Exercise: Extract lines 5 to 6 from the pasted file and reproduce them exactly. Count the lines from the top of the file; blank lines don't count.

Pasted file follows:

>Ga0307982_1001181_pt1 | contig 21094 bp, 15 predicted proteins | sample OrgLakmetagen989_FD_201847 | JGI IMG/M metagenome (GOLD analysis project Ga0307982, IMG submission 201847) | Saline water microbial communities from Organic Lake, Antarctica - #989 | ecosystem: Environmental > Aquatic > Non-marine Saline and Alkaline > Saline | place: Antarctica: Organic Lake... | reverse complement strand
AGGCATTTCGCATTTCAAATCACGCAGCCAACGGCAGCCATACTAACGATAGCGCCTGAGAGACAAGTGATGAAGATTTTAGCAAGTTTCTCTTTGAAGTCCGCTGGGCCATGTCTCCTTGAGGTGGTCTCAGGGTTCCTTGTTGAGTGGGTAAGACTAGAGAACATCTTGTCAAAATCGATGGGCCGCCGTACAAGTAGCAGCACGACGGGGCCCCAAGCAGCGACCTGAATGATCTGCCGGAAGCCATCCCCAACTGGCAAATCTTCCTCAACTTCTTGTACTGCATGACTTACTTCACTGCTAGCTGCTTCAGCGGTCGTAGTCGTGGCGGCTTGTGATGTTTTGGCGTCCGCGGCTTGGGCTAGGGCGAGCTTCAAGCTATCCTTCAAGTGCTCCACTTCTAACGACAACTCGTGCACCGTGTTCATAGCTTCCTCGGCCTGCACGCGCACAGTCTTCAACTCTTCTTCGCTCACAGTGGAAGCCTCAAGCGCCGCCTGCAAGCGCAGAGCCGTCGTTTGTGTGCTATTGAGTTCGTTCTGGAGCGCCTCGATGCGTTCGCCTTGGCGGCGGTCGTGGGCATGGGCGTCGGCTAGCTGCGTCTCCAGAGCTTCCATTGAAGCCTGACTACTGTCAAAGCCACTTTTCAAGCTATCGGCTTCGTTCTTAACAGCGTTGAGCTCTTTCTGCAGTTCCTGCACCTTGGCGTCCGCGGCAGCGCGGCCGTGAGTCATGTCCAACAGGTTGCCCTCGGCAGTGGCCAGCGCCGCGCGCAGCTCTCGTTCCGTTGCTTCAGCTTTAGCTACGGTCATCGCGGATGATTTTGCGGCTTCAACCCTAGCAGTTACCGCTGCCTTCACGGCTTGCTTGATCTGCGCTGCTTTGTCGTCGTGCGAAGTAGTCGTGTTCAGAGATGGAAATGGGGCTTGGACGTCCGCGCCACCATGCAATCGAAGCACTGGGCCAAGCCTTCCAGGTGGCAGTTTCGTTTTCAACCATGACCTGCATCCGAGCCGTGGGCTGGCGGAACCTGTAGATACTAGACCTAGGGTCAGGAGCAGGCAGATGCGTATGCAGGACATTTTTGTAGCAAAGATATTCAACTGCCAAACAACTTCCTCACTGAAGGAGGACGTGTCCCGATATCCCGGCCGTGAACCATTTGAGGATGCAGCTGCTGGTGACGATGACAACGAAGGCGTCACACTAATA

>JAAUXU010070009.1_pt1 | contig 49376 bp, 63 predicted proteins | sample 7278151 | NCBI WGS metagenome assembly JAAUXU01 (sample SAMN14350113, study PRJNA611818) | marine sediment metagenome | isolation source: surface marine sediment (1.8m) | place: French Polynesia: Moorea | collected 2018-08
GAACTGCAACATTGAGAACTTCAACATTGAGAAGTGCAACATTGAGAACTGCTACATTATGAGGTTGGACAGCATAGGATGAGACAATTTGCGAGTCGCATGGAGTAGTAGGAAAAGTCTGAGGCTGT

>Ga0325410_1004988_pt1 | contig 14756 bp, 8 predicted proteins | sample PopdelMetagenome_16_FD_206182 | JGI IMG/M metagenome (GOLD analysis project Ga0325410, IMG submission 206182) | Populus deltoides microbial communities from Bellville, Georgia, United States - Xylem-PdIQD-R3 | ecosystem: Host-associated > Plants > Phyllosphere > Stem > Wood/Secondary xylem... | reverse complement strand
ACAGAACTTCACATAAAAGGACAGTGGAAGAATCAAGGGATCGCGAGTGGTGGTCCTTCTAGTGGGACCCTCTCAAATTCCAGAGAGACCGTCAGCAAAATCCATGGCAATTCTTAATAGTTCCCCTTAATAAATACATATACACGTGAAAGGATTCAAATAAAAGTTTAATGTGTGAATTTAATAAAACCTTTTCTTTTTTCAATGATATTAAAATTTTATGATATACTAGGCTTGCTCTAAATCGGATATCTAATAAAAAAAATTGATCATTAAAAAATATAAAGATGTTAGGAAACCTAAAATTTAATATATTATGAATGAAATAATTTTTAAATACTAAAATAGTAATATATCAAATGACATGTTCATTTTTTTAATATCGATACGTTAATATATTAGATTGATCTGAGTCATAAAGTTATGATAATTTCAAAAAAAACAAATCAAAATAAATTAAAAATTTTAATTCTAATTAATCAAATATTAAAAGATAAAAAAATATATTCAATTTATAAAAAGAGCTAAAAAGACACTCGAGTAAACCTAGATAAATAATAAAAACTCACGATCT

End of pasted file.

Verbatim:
>Ga0325410_1004988_pt1 | contig 14756 bp, 8 predicted proteins | sample PopdelMetagenome_16_FD_206182 | JGI IMG/M metagenome (GOLD analysis project Ga0325410, IMG submission 206182) | Populus deltoides microbial communities from Bellville, Georgia, United States - Xylem-PdIQD-R3 | ecosystem: Host-associated > Plants > Phyllosphere > Stem > Wood/Secondary xylem... | reverse complement strand
ACAGAACTTCACATAAAAGGACAGTGGAAGAATCAAGGGATCGCGAGTGGTGGTCCTTCTAGTGGGACCCTCTCAAATTCCAGAGAGACCGTCAGCAAAATCCATGGCAATTCTTAATAGTTCCCCTTAATAAATACATATACACGTGAAAGGATTCAAATAAAAGTTTAATGTGTGAATTTAATAAAACCTTTTCTTTTTTCAATGATATTAAAATTTTATGATATACTAGGCTTGCTCTAAATCGGATATCTAATAAAAAAAATTGATCATTAAAAAATATAAAGATGTTAGGAAACCTAAAATTTAATATATTATGAATGAAATAATTTTTAAATACTAAAATAGTAATATATCAAATGACATGTTCATTTTTTTAATATCGATACGTTAATATATTAGATTGATCTGAGTCATAAAGTTATGATAATTTCAAAAAAAACAAATCAAAATAAATTAAAAATTTTAATTCTAATTAATCAAATATTAAAAGATAAAAAAATATATTCAATTTATAAAAAGAGCTAAAAAGACACTCGAGTAAACCTAGATAAATAATAAAAACTCACGATCT